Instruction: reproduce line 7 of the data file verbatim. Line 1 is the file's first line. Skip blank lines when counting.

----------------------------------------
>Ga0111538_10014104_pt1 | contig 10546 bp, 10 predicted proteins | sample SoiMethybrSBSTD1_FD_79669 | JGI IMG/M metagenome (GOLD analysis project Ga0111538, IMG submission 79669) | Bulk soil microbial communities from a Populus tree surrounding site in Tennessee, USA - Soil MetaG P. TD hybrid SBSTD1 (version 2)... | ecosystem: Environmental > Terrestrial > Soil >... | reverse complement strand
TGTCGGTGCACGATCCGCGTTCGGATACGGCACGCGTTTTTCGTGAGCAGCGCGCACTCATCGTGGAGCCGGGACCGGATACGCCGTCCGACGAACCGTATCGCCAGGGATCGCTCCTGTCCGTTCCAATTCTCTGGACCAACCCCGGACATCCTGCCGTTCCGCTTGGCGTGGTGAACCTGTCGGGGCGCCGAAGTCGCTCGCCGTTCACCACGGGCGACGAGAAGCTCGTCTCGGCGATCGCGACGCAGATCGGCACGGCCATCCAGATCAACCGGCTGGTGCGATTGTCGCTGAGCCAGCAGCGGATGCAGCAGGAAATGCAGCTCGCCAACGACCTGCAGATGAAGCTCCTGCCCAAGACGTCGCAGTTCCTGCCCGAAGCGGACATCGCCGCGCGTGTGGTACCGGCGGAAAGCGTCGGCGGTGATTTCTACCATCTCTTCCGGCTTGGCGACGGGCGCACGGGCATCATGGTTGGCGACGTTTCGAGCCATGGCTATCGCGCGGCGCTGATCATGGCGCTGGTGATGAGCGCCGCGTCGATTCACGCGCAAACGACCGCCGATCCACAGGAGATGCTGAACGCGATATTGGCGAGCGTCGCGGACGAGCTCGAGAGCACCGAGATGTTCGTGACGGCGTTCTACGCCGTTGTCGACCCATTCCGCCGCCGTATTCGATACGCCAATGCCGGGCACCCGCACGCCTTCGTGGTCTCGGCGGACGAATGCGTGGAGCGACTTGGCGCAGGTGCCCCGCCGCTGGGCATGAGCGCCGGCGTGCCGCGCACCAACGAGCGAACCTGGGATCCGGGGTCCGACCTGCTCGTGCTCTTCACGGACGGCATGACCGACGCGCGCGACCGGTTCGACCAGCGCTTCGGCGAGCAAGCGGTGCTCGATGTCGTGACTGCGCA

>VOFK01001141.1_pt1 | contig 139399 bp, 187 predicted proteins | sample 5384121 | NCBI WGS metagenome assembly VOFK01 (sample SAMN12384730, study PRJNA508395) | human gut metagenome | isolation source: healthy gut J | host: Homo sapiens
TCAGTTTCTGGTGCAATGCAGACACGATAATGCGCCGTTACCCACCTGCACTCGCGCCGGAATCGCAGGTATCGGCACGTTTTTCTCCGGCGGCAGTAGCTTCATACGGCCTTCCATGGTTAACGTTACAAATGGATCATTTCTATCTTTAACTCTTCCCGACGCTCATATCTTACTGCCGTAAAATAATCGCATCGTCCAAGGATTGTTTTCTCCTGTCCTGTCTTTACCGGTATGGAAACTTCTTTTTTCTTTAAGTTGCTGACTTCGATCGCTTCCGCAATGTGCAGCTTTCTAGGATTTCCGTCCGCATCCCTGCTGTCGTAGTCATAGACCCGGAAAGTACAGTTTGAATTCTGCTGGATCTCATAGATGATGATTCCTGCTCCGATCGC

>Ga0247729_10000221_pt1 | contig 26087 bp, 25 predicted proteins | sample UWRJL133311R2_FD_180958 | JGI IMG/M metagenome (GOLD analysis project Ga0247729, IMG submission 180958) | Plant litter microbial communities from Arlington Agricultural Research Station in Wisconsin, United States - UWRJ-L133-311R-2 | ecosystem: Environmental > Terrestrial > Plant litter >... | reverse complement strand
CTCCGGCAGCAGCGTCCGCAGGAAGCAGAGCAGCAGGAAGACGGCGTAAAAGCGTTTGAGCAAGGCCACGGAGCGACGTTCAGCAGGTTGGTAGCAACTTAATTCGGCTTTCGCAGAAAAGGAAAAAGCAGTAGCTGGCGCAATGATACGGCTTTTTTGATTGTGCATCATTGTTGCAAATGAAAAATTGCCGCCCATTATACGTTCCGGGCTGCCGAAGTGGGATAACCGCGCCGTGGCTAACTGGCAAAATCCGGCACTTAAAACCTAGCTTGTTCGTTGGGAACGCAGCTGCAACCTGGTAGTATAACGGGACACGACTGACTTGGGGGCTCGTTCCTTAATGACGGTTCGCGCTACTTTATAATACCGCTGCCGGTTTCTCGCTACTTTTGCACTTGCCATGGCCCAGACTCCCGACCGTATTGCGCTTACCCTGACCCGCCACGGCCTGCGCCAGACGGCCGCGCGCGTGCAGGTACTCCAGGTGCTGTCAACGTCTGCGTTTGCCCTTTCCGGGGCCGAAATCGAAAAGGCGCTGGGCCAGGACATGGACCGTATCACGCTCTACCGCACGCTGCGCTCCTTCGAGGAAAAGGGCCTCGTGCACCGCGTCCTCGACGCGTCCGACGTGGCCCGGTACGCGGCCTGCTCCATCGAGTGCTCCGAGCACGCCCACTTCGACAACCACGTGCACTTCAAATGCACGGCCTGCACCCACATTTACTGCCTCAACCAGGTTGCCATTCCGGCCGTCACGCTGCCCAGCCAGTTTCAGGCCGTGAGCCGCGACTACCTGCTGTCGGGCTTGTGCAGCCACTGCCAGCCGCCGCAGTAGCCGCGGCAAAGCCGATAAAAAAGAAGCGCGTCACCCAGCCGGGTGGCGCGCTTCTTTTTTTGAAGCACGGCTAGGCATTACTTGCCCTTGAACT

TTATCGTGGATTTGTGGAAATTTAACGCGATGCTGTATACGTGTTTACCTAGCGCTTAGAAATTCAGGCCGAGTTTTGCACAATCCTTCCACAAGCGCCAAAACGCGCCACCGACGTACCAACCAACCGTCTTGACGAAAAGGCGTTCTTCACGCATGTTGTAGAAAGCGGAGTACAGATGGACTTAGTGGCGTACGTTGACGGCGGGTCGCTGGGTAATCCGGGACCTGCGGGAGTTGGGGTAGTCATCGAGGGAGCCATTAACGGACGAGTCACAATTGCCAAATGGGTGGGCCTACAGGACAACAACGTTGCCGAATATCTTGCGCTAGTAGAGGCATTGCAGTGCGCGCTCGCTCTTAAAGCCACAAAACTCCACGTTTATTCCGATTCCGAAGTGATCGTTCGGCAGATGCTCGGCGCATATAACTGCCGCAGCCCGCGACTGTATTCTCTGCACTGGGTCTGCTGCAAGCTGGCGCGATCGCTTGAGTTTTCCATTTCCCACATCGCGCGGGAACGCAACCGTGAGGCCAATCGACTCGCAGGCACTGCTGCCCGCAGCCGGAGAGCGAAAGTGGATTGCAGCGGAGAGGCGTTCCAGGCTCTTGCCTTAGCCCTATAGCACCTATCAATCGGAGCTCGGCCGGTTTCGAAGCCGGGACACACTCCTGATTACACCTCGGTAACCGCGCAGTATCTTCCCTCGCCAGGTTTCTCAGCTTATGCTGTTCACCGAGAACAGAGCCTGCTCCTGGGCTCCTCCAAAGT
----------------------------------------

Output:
TTATCGTGGATTTGTGGAAATTTAACGCGATGCTGTATACGTGTTTACCTAGCGCTTAGAAATTCAGGCCGAGTTTTGCACAATCCTTCCACAAGCGCCAAAACGCGCCACCGACGTACCAACCAACCGTCTTGACGAAAAGGCGTTCTTCACGCATGTTGTAGAAAGCGGAGTACAGATGGACTTAGTGGCGTACGTTGACGGCGGGTCGCTGGGTAATCCGGGACCTGCGGGAGTTGGGGTAGTCATCGAGGGAGCCATTAACGGACGAGTCACAATTGCCAAATGGGTGGGCCTACAGGACAACAACGTTGCCGAATATCTTGCGCTAGTAGAGGCATTGCAGTGCGCGCTCGCTCTTAAAGCCACAAAACTCCACGTTTATTCCGATTCCGAAGTGATCGTTCGGCAGATGCTCGGCGCATATAACTGCCGCAGCCCGCGACTGTATTCTCTGCACTGGGTCTGCTGCAAGCTGGCGCGATCGCTTGAGTTTTCCATTTCCCACATCGCGCGGGAACGCAACCGTGAGGCCAATCGACTCGCAGGCACTGCTGCCCGCAGCCGGAGAGCGAAAGTGGATTGCAGCGGAGAGGCGTTCCAGGCTCTTGCCTTAGCCCTATAGCACCTATCAATCGGAGCTCGGCCGGTTTCGAAGCCGGGACACACTCCTGATTACACCTCGGTAACCGCGCAGTATCTTCCCTCGCCAGGTTTCTCAGCTTATGCTGTTCACCGAGAACAGAGCCTGCTCCTGGGCTCCTCCAAAGT